CRANSTON, RI — Cranston's city council took a step towards addressing systemic inequalities Monday, unanimously approving a resolution declaring racism a public health issue in the city.
"Systemic racism is real and it corrupts our institutions in the ways we see all around us," said John Donegan, a first-term council member who represents Ward 3. The resolution was introduced by him and fellow Councilor Aneice Germain, who represents Ward 2. "These inequities run deep into the foundations of this country, and prevent, for too many, the realization of the promises which our nation was founded upon."
Census data shows inequalities in the city, particularly in Ward 3, where Black, Indigenous, and People of Color make up a larger percentage of the population than the city as a whole. Data shows that these groups are more likely to not have a college degree, have a lower income and have higher rates of uninsurance, unemployment and homeownership.
"It is incumbent upon elected officials at every level of government to pursue anti-racist policies and eradicate systems of racism within our communities. Passing this resolution is a very small step in the process of working towards undoing systemic racism," Donegan said.
Citywide, data shows that people of color have higher rates of poverty, the councilors explained. From 2010-14, approximately 14 percent of Black and Asian households and 18 percent of Hispanic households were below the poverty line.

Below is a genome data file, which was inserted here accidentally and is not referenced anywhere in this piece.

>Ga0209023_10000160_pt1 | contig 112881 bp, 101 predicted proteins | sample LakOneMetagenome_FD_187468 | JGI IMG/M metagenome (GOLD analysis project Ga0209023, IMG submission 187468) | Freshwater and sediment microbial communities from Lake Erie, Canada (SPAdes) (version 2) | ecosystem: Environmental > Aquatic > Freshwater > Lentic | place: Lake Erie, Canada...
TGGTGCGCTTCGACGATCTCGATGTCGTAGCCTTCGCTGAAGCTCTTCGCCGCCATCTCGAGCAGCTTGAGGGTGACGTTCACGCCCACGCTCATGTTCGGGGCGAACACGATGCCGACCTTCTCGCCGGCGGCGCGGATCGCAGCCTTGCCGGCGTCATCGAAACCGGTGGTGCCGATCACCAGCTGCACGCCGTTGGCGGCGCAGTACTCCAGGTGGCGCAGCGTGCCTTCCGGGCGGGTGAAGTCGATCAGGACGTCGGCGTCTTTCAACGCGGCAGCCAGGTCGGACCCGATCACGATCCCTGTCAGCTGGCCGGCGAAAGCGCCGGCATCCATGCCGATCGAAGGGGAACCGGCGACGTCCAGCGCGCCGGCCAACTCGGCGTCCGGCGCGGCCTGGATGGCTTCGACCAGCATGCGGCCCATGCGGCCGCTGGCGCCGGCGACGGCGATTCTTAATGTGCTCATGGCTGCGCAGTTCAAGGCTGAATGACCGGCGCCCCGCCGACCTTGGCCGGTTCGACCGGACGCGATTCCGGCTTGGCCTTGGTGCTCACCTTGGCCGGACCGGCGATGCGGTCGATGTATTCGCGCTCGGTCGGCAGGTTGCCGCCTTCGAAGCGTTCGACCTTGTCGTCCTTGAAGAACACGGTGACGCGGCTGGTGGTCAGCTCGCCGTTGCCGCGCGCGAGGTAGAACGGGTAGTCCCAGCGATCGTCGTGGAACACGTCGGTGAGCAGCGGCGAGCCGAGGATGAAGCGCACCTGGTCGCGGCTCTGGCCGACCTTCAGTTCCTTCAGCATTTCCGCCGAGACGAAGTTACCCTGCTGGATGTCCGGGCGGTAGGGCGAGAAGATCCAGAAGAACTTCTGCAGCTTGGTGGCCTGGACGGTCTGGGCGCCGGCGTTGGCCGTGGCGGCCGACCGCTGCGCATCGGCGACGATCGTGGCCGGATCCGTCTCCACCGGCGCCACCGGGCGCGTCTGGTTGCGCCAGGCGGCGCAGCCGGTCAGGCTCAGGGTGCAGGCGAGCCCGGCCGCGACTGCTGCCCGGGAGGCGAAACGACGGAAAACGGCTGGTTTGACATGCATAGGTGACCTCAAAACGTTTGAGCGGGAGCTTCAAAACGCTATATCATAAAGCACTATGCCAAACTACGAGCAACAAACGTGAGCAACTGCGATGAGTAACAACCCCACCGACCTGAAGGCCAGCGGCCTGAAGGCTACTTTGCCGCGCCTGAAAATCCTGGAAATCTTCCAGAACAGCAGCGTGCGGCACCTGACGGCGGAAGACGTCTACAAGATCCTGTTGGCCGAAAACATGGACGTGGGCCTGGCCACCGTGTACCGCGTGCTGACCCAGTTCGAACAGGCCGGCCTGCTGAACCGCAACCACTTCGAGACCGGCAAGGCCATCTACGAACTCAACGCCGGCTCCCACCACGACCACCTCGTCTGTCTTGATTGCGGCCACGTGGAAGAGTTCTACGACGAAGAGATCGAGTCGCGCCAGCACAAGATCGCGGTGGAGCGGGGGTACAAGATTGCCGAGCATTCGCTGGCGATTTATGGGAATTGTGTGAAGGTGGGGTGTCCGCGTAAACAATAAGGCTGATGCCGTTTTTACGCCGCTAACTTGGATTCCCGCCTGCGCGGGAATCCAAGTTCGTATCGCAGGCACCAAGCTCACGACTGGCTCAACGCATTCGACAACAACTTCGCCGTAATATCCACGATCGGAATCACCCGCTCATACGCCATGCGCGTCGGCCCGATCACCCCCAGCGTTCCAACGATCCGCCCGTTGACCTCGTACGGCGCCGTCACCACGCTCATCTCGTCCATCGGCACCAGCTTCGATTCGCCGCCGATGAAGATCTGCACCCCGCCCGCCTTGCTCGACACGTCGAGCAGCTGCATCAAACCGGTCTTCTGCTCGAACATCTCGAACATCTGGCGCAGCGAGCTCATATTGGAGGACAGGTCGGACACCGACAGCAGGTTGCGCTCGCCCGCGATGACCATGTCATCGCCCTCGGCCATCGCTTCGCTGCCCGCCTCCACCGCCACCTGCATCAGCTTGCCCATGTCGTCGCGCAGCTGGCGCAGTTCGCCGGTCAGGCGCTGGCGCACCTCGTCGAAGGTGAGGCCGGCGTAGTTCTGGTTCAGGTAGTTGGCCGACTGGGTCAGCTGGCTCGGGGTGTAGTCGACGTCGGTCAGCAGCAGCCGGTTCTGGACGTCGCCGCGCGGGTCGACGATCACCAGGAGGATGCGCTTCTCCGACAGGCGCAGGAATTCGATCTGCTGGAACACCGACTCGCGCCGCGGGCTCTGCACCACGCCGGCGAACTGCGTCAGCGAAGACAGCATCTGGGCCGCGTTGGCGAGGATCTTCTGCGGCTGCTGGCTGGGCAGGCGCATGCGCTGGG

In terms of housing, 70 percent of white households own and live in their own home, compared to less than 50 percent of Black and Hispanic households.
"Systemic racism is a root cause of many of the challenges and barriers experienced by people and communities of color," said citywide council candidate Larry Warner, pointing out that the coronavirus pandemic has only exacerbated these issues. "For example, among cases where race and ethnicity is known, African-Americans represent 12 percent of COVID-19 cases statewide, when African-Americans make up only 6.5 percent of our population. Likewise, Latinos represent 46 percent of COVID-19 cases statewide, while Latinos make up only 13.2 percent of our population."
The resolution aligns with the work being done through the city's Health Equity Zone and the OneCranston initiatives, said Warner, who is the co-chair the Rhode Island Commission for Health Advocacy and Equity.
"Whether measured by disparities in health outcomes or educational achievement, the impact of racist policies and discriminatory practices is unequal opportunities for success," he said. "Acknowledging that systemic racism exists, and formalizing the city’s commitment to racial justice is an important step toward creating an equitable city."
Germain said the resolution shows the council's "commitment to prioritizing racial equity in our decision-making processes," as well as acknowledges the unfair economic, social and environmental burdens placed on these communities.
"Racial equity is realized when and only when race can no longer be used to predict life outcomes," she said. "We are committed to this work, and welcome all voices to the table as we seek to undo elements of systemic racism in Cranston."
Councilor Lammis Vargas, who represents Ward 1, said systemic racism is far from a new issue in Cranston or the country, and called for the city to create a task force dedicated to come up with "policies and actionable recommendations" to address disparities of health and equity.
"The residents of Ward 1 know that racism is a public health emergency that we must address if we are to truly have the United States live up to its creed of liberty and justice for all," Vargas said.
"As a result of the COVID-19 pandemic, now more than ever, we see that people of color are disproportionately getting sicker and dying faster ... Together, we must take action, and soon."